With I.D. Theft for Idaho's 50plus Higher than National Avg., AARP Idaho Releases List of '14 Tips to Safer Holiday Shopping'
BOISE, Idaho, Dec. 21, 2010 /PRNewswire-USNewswire/ -- The on-line dash for last minute gifts is on with shipping deadlines down-to-the-wire, and identity thieves and on-line scammers are banking on shoppers being careless. The seemingly "perfect" gift purchase may be hiding a nightmare by giving thieves access to a shopper's credit information, credit card numbers and bank accounts.
AARP Idaho is warning consumers to be careful as they wrap up holiday shopping by releasing a list of simple tips today to help protect Idaho shoppers from becoming the next victim of I.D. theft or on-line scam.
While reports of I.D. theft decreased overall in Idaho from 867 cases in 2008 to 755 in 2009, the number of Idahoans 50 and older who filed complaints is above the national average, accounting for 31% of all I.D. theft cases in the state (the national average for the 50+ was 28%).
To help protect consumers this holiday season, AARP is releasing the following list of "14 Tips to Safer Holiday Shopping:"
- Don't give out your credit card number over the phone, through the mail or over the Internet until you can confirm that you're dealing with a legitimate business.
- When you click through to a website, carefully read the domain name, the Internet address, that appears at the top of your browser. Beware of sites whose name has even the slightest change from a legitimate online retailer's - extra words or letters, misspellings, and anything but the usual .com or .org ending.
- Make sure that addresses of ordering pages always begin with "https://" instead of "http://." The "s" means it is secure.
- Know who you're dealing with and what you're buying: in other words, confirm the online seller's address and phone number before proceeding with the purchase.
- Avoid websites that don't provide a physical address you can verify by looking up the company on the Internet, or a phone number. Scam sites often allow only for e-mail correspondence. If a phone number is listed, call it to ensure it's a number with a live operator.
- Pay close attention to disclosures at the bottom of the page. Most legitimate online retailers have a "Contact Us" page with a phone number and physical address, and a "Terms and Conditions" link detailing return policies and such. Many scammer's websites may lack these pages or have them but don't provide all the information you need to know.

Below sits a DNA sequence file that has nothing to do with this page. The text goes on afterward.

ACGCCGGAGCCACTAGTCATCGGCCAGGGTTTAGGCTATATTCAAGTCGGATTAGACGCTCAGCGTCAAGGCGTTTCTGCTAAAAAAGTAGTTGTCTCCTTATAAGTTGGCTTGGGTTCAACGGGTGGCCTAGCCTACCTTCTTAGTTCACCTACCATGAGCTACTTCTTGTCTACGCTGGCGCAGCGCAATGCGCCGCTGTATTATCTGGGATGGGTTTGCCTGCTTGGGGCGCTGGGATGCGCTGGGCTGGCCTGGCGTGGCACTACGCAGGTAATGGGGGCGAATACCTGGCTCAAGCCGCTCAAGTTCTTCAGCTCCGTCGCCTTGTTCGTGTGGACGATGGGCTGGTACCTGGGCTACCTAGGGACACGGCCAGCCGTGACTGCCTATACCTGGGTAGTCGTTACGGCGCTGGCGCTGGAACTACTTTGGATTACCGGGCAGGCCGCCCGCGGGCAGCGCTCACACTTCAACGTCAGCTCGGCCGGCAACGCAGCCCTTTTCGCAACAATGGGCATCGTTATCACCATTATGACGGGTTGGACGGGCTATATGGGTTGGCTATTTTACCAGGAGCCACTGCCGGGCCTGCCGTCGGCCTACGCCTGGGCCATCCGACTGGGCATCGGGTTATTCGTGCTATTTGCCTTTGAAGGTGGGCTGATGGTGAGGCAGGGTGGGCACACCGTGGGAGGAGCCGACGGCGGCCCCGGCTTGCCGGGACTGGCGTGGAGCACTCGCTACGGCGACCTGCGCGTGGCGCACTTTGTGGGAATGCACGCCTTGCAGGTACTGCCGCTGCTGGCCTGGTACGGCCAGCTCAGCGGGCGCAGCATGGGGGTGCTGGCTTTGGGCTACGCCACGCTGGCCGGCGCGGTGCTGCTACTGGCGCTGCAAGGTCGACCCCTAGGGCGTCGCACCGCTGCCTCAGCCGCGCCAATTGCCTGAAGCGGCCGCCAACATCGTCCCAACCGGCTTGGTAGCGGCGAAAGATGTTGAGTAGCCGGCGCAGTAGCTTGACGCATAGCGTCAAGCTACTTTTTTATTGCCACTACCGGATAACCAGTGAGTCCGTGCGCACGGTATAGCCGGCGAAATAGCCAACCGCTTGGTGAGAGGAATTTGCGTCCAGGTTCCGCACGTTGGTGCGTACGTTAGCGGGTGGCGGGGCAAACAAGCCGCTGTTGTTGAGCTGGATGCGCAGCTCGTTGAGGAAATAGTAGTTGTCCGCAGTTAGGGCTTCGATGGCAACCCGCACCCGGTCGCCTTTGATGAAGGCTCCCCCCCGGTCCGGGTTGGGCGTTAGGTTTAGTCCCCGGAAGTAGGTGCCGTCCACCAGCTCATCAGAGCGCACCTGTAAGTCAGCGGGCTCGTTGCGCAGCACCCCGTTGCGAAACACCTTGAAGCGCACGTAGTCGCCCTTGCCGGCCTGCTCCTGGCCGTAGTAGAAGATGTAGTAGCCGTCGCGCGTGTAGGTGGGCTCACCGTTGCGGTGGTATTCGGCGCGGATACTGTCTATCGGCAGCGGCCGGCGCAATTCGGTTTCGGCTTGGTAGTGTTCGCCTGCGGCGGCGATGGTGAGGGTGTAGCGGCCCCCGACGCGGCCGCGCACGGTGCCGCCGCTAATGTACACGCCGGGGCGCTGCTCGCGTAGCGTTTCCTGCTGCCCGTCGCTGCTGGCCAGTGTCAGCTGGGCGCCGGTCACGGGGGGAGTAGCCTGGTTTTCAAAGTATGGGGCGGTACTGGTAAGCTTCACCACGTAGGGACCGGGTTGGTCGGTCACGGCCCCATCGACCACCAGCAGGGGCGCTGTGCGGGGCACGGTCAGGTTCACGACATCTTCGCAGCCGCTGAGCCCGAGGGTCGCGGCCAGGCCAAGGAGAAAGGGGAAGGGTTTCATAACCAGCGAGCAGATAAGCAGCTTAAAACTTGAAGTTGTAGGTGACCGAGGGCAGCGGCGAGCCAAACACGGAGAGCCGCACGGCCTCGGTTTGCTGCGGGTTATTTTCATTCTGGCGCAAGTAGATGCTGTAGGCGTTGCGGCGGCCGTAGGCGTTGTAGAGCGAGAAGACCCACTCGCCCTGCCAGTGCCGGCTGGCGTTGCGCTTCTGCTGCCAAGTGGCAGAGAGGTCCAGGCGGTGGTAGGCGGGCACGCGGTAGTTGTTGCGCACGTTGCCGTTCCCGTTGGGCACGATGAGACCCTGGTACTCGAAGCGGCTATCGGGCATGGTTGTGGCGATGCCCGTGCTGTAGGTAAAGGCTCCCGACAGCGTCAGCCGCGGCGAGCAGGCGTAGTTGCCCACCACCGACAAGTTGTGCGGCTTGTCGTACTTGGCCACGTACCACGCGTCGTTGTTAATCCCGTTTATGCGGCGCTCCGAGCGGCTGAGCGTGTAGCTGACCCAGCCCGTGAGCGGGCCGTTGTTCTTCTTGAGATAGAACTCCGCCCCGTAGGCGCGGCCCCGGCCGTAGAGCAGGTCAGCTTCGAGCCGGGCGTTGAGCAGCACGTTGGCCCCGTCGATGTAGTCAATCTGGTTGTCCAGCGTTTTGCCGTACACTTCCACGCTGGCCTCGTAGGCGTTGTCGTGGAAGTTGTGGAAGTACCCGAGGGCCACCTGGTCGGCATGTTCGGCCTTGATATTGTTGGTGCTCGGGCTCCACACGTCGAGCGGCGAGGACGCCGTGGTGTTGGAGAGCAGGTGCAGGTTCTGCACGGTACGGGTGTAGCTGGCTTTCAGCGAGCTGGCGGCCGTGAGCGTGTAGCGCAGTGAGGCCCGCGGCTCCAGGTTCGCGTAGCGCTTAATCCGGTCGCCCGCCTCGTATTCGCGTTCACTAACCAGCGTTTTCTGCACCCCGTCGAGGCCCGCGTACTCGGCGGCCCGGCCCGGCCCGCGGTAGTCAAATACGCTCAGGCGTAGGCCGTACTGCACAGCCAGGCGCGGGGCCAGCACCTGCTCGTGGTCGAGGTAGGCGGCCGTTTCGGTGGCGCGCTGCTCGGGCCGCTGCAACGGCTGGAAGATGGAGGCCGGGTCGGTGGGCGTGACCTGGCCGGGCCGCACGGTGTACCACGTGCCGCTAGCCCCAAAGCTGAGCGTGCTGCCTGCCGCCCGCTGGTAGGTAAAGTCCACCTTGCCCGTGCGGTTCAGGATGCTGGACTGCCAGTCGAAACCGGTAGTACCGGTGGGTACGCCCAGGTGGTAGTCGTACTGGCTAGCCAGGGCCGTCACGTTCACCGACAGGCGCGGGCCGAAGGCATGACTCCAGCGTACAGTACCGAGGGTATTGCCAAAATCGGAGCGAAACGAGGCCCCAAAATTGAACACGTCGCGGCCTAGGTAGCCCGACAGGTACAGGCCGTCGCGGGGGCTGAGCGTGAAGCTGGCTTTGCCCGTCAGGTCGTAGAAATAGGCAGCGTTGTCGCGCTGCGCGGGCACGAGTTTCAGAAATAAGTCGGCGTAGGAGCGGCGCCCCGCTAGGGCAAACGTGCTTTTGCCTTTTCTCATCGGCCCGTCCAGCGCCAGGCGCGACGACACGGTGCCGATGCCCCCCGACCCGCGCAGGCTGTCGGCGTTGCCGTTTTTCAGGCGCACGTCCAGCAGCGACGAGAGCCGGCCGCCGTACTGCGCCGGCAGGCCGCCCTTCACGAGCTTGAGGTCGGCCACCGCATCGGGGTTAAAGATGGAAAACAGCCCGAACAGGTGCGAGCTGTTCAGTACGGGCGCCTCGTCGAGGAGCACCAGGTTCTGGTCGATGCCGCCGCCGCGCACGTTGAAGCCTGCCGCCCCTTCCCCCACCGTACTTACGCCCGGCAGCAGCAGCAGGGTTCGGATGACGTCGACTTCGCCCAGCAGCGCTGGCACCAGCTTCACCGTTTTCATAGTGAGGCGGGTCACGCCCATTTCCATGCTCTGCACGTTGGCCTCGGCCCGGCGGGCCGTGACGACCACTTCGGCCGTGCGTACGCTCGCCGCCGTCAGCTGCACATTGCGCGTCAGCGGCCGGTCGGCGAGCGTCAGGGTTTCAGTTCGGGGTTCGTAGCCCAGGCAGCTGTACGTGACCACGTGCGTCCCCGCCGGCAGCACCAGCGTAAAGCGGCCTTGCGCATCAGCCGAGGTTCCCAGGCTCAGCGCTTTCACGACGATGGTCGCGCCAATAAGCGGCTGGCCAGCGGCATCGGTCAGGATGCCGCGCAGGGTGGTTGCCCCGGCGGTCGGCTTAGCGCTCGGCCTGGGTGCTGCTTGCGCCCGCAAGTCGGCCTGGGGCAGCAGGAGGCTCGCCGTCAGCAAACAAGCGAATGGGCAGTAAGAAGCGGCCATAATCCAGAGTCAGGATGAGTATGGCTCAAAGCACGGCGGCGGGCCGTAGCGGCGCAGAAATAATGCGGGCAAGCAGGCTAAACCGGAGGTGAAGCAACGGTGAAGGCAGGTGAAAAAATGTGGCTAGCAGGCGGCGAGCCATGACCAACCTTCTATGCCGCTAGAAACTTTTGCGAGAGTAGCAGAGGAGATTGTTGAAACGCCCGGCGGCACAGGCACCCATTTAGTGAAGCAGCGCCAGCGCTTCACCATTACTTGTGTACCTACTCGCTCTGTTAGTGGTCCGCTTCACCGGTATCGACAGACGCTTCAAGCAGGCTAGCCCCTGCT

- Make sure it's a safe deal: Find out if you can return the items for a full refund, and who pays the shipping costs if you return it.
- Make copies of every online transaction: print them and store them in a safe place. It's very important that you keep a paper trail.
- Do not e-mail your financial information, especially credit card numbers, checking account numbers and Social Security numbers.
- Watch for "scammer grammar," misspellings and grammatical errors of the websites, ads and e-mail of scammers.
- Reject requests for wire transfer payment - especially if it's sent overseas. Legitimate online retailers accept credit cards, which offer you more protection than debit transactions if you need to dispute payment.
- Beware of "act now" offers that tell you a sob story – these tactics are often bait to empty your wallet; the items typically don't exist.
- Research the prices. Similar items typically fall into a general price range. If one being offered to you falls well below that range, ask yourself why. The usual answer: Scammers use low prices to lure consumers into a bogus bargain.
- Be on guard at online auctions. If you lost the winning bid on eBay or another auction website, don't be taken in by follow-up e-mails offering the same deal. Scammers often cruise online auction sites to prey on losing bidders and direct them away from secure buying environments.
(Several tips are from Sid Kirchheimer's – author of "Scam-Proof Your Life" - Scam Alert column written for the AARP Bulletin.)
More information can be found on-line at: http://www.aarp.org/money/
SOURCE AARP Idaho